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Deal Talk Fires Up Stocks

The U.S. market climbs as M&A prospects give traders a break from the worries about liquidity.

Updated from 4:08 p.m. EDT

Stocks in New York closed solidly higher Wednesday as merger chatter in the financial sector cheered traders, who have been laid low recently by the troubles in the credit market.

The

Dow Jones Industrial Average

gained 145.27 points, or 1.11%, to 13,236.13. All but two of the Dow's 30 stocks were in the black, led by a 4.7% gain in

Alcoa

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.

The

S&P 500

added 16.95 points, or 1.17%, to 1464.07, and the

Nasdaq Composite

rose 31.50 points, or 1.25%, to 2552.80.

While the major averages finished mixed on Tuesday amid concerns about the credit crisis and whether the

Federal Reserve

will cut rates, a potentially big tie-up was acting as a buying catalyst.

According to

The Wall Street Journal

,

E*Trade Financial

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and

TD Ameritrade

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were in discussions for a possible deal that would create a $20 billion brokerage firm.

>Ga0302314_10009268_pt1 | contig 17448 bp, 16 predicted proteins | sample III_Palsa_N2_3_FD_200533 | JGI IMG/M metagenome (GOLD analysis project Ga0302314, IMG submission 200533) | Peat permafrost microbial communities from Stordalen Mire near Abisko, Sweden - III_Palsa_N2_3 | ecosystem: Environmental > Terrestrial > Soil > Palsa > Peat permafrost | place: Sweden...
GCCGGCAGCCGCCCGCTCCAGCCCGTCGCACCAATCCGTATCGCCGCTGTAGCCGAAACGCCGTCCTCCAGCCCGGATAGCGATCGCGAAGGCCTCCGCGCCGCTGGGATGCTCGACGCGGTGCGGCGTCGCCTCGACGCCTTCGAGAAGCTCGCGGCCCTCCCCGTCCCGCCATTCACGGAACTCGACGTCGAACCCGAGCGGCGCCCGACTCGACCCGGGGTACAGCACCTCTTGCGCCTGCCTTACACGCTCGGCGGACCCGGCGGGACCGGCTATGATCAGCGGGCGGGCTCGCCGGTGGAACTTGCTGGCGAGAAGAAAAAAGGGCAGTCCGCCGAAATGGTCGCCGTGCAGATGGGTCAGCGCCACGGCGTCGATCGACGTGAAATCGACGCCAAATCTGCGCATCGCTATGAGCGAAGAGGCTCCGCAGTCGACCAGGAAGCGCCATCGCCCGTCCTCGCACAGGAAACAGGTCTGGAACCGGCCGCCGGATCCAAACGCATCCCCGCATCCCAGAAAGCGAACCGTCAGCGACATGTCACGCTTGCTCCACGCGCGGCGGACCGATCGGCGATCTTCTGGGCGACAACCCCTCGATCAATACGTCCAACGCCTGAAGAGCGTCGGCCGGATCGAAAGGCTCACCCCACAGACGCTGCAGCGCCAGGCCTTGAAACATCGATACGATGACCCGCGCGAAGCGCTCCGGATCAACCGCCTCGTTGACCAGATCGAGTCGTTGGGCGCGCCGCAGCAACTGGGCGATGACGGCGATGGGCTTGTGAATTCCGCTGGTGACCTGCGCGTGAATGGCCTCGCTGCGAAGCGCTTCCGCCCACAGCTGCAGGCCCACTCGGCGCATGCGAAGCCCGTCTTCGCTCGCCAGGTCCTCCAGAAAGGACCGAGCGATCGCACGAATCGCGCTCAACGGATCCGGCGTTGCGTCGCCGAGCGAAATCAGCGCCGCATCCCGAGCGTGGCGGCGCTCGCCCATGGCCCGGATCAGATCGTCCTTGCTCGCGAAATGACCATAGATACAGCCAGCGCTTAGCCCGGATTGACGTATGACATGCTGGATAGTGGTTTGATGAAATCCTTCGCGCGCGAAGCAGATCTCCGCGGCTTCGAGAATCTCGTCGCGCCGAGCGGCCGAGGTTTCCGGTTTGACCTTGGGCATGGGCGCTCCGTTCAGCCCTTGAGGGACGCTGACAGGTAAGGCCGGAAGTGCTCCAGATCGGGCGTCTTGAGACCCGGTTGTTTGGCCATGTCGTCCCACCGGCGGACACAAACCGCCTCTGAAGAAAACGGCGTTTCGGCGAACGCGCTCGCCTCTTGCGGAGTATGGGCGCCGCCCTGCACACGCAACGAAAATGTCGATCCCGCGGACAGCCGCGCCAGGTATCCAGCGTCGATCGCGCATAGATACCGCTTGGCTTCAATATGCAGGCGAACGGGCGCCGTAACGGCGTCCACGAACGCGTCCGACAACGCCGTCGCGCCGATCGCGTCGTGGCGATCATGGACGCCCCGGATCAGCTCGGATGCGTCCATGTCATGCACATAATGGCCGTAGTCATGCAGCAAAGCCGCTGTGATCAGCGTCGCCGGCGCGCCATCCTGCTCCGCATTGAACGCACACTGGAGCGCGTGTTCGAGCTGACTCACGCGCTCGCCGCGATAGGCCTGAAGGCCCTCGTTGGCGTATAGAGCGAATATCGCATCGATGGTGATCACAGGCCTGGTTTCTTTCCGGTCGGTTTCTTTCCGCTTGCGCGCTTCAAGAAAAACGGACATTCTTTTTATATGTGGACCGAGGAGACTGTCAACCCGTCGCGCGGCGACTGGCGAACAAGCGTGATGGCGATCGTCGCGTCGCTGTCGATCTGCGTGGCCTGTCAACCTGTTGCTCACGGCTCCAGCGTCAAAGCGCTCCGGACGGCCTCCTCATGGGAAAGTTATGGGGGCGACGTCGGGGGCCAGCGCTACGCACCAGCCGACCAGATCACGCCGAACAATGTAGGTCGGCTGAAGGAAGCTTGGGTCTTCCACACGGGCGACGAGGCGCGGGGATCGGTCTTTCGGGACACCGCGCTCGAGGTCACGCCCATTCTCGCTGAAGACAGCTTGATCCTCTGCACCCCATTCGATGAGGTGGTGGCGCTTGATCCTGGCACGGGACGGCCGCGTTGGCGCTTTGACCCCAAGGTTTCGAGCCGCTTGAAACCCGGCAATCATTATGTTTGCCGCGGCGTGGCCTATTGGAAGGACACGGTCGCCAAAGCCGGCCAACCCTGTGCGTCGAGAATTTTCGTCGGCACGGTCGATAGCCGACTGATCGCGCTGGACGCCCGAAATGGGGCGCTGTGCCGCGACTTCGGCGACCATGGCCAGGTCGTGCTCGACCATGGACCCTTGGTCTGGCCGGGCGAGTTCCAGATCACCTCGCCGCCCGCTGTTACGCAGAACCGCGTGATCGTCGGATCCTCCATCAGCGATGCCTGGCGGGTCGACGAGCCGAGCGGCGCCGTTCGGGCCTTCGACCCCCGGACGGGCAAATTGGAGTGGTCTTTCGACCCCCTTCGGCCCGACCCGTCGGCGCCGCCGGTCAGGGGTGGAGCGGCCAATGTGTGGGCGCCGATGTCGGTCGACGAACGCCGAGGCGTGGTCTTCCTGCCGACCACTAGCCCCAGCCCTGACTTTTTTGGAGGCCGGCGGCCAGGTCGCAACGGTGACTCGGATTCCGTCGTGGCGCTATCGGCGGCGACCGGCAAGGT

E*Trade ended lower by 2.1% to $15.25, while TD Ameritrade climbed 4.9% to $17.15.

But that wasn't the only development on the M&A front.

MGM Mirage

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approved a $5 billion transaction in which holding company Dubai World will take a 9.5% stake in the casino operator and get 50% ownership in the company's CityCenter project in Las Vegas. MGM surged $6.62, or 8.9%, to $80.94.

Meanwhile,

Nymex Holdings

(NMX)

said it has held discussions with potential buyers. The stock jumped $7.28, or 6.1%, to $126.06.

NYSE Euronext

(NYX)

, considered to be one of the interested parties, added 1.4%.

"The market was heartened by the fact that M&A activity has given the signal that maybe the worst has passed," said Paul Nolte, director of investments with Hinsdale Associates. "The part that has been concerning is that volume has been choppy. While the market has gone up, it hasn't been with a lot of participation."